Drug testing of students ‘preventive, not punitive’ – Briones

Mara Cepeda

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Drug testing of students ‘preventive, not punitive’ – Briones
Education Secretary Leonor Briones says 'every effort is going to be made' to keep the results of the random drug test confidential

MANILA, Philippines – Education Secretary Leonor Briones promised strict confidentiality in the conduct of the forthcoming random drug testing among high school students.

The Department of Education (DepEd) chief gave the assurance after she was asked about the safety of students who will undergo the drug test following the death of 17-year-old Kian Loyd delos Santos in an anti-drug operations conducted by the Caloocan City police.  

DepEd is about to begin the random drug testing of students in September through DepEd Order Number 40, series of 2017. DepEd also ordered the random drug testing of teachers and the mandatory drug testing of all DepEd employees.

“The circular is very, very clear. This is not a punitive law enforcement exercise. It is a preventive exercise. And this was planned as early as last year pa in response to public demand. Now every effort is going to be made to protect the identities of whoever will be identified in the test as related to drugs,” Briones told Rappler on Tuesday, August 22.

She added specific details about the student undergoing the test – their personal information, the name of the schools, and drug test results – will not be publicized. 

“And so, you will not even know the school. And we’re not going to have a press conference. The test will not be done under your eye. You will not be interviewing the persons, etcetera, etcetera. The press will not be involved here. The thing is going to be confidential,” said Briones. 

“If there will be a leakage, it will probably be from other sectors, not from us. Never, never, never from us because we have strict penalties for release of confidential information,” she added.

Several netizens and lawmakers are concerned over the safety of students undergoing drug tests to be administered in schools after the death of Delos Santos.

The Grade 11 student, labelled by the police as a drug runner, was killed in Caloocan City last week. Cops claim Delos Santos fired the first shots.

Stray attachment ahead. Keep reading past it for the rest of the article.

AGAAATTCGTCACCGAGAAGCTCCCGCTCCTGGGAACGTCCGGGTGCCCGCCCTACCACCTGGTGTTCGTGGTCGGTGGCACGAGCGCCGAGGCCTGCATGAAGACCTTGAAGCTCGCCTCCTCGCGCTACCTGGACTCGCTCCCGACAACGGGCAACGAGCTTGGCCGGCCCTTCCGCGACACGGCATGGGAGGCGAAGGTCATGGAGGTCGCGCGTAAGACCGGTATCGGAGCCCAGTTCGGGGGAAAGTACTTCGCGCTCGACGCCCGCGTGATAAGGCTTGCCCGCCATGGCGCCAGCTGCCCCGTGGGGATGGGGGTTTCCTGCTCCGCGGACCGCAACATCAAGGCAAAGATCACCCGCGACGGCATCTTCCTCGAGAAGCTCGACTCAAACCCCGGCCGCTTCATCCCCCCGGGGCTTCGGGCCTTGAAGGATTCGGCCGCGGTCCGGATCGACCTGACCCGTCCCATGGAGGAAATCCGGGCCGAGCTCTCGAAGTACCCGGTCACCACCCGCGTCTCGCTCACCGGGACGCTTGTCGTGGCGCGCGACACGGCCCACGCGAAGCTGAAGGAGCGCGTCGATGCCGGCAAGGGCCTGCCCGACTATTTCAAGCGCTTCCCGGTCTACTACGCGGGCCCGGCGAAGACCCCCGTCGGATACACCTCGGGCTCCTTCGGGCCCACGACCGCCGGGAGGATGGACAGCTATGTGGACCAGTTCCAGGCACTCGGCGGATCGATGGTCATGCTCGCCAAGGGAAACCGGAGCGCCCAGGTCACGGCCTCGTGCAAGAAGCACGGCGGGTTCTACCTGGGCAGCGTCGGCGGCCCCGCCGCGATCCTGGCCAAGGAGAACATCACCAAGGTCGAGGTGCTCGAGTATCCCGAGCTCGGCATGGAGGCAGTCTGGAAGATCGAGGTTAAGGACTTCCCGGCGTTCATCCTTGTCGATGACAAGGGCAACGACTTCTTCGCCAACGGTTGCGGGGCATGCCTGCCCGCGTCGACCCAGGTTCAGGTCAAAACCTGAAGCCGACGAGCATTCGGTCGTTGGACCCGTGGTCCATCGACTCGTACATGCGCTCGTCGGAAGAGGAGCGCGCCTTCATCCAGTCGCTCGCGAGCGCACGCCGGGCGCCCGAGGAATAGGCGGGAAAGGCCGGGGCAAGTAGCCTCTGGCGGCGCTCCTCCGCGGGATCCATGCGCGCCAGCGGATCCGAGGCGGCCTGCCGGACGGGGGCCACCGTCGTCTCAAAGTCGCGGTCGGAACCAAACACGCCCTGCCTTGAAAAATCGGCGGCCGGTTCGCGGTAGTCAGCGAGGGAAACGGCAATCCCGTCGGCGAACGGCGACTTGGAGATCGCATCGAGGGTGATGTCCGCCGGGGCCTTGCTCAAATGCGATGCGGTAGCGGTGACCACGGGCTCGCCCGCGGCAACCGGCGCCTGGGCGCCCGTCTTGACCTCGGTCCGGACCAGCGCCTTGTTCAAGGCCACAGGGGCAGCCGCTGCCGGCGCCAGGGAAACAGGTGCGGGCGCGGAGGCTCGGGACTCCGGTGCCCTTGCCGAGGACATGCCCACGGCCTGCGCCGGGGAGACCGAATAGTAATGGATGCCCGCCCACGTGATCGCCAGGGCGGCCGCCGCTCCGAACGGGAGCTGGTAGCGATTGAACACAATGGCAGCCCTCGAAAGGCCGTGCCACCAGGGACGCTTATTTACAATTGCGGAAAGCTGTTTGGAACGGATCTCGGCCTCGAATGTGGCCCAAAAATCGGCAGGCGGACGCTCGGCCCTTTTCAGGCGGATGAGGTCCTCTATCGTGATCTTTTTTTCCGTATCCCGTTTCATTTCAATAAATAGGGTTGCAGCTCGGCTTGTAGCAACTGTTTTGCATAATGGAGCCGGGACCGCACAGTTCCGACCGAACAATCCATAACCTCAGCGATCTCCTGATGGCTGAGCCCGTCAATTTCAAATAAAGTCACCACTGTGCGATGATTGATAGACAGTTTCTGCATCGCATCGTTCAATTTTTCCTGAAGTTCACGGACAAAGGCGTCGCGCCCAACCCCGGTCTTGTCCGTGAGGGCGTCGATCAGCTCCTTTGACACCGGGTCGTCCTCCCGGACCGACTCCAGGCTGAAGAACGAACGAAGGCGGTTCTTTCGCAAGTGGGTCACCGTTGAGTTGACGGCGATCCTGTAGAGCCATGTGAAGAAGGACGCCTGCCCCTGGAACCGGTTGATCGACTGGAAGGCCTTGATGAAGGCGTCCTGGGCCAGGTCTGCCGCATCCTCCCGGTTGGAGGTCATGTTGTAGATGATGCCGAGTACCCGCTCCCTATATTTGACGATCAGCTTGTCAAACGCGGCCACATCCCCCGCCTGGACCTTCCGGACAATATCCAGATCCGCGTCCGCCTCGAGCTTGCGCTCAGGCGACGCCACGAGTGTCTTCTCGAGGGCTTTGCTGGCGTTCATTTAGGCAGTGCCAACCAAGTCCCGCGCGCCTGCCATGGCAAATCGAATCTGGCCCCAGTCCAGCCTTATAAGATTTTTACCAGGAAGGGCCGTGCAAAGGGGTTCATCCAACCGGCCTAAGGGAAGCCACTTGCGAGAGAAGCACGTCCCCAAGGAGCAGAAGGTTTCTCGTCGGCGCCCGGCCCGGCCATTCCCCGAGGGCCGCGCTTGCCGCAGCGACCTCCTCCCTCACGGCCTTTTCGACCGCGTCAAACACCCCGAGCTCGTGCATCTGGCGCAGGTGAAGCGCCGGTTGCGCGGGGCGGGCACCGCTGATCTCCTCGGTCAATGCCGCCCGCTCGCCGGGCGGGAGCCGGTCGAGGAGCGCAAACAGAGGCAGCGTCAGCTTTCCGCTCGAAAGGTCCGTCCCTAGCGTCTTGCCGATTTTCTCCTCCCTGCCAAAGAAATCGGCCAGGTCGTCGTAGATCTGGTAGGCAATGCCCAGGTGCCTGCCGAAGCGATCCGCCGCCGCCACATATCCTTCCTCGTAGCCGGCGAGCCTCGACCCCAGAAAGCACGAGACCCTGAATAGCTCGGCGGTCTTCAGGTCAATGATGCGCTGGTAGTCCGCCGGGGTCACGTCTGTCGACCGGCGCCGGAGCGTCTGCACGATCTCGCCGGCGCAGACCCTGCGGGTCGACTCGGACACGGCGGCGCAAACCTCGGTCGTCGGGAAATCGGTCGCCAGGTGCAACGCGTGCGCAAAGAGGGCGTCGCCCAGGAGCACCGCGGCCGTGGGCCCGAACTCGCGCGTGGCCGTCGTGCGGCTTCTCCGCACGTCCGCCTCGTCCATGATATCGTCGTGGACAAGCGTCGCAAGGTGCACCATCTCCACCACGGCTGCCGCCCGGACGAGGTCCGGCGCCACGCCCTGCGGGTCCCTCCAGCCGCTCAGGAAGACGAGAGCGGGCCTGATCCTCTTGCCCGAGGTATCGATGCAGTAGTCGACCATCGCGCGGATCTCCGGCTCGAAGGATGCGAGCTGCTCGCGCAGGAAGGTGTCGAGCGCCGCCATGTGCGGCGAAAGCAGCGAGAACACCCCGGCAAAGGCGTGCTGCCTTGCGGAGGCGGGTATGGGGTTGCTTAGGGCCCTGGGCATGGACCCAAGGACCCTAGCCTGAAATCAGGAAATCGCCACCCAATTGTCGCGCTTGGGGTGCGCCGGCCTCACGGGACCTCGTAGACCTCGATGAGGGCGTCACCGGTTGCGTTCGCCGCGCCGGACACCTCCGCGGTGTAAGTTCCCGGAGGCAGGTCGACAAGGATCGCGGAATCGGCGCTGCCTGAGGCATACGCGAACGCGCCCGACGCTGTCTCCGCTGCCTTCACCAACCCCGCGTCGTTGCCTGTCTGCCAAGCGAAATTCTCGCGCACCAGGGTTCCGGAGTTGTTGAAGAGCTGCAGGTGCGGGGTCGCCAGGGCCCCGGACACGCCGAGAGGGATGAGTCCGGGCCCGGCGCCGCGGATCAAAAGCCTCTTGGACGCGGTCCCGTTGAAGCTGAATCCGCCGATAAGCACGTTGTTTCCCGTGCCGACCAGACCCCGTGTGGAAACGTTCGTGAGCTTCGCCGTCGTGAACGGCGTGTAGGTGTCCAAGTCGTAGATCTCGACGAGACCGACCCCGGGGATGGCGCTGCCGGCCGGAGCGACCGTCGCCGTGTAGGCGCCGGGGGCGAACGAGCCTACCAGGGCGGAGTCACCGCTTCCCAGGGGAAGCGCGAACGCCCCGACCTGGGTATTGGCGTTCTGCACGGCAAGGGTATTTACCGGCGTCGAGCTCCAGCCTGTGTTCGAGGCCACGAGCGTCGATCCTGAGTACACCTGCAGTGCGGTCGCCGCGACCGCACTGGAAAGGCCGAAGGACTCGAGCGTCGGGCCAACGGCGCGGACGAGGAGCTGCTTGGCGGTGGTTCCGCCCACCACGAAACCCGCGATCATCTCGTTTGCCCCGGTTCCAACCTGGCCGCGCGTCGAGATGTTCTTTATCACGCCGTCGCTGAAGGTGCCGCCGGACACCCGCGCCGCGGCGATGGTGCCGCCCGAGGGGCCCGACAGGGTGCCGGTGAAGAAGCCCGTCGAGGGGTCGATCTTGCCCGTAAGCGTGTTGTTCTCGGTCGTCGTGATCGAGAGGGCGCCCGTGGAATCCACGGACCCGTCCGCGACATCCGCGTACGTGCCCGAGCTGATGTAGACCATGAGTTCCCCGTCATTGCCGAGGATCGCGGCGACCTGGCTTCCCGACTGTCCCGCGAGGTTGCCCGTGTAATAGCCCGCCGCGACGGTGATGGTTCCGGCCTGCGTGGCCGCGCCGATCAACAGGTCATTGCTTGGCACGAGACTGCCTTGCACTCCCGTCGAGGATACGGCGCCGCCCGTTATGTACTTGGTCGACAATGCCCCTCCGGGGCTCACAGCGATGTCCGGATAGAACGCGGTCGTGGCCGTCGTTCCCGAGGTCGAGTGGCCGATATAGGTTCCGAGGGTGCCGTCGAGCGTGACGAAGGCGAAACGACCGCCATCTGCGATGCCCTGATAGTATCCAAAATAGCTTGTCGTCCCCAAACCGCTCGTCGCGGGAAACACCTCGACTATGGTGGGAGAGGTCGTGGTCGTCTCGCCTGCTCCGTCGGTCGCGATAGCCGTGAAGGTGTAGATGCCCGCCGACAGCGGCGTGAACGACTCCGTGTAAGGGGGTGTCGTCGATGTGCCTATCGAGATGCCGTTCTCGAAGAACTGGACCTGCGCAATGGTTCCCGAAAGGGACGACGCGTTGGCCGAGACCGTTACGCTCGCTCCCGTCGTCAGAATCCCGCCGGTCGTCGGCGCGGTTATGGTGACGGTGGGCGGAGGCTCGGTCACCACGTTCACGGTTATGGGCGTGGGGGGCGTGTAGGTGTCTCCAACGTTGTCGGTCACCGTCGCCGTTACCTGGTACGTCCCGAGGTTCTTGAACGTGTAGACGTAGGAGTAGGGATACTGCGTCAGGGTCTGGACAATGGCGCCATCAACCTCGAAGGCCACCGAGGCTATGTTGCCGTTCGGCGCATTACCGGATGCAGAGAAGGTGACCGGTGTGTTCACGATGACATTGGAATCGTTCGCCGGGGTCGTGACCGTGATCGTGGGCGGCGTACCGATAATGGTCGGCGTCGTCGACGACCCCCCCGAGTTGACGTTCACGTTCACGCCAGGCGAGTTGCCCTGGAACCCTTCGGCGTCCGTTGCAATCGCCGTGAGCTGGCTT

But CCTV footage and witnesses said Delos Santos was blindfolded by cops, beaten up, forced to hold a gun, before he was shot by the police. Autopsy results showed he was killed by 3 bullets that entered the back of his head.

Lawmakers already slammed the Commission on Higher Education for allowing colleges and universities to implement mandatory drug testing among students and student applicants. (READ: Mandatory drug tests could lead to ‘tokhang’ in schools, warns students’ union)

Briones said the DepEd will make sure parents of students who will be chosen for the random drug test will be informed about the guidelines for the drug test. A written notice will also be given to the parents. 

But failure to return the acknowledgement slip of this notice “shall not be a bar to the conduct of the drug testing and of the said students’ inclusion in the sample.” This means with or without the parent’s consent, a student chosen for the random drug test would have to go through with the procedure. 

“Because according to the law, consent is not needed. What is important is that they are informed,” explained Briones.  

Still, the DepEd chief said the department order has laid out the necessary safeguards to protect the students.  

Students who test positive will undergo confirmatory tests. If these second tests yield another positive result, the students will be referred to a DOH-accredited physician and health facility, where they will be subjected to a drug intervention program.

Briones said drug test results will not be a basis for the school to punish the student. – Rappler.com

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Mara Cepeda

Mara Cepeda specializes in stories about politics and local governance. She covers the Office of the Vice President, the Senate, and the Philippine opposition. She is a 2021 fellow of the Asia Journalism Fellowship and the Reham al-Farra Memorial Journalism Fellowship of the UN. Got tips? Email her at mara.cepeda@rappler.com or tweet @maracepeda.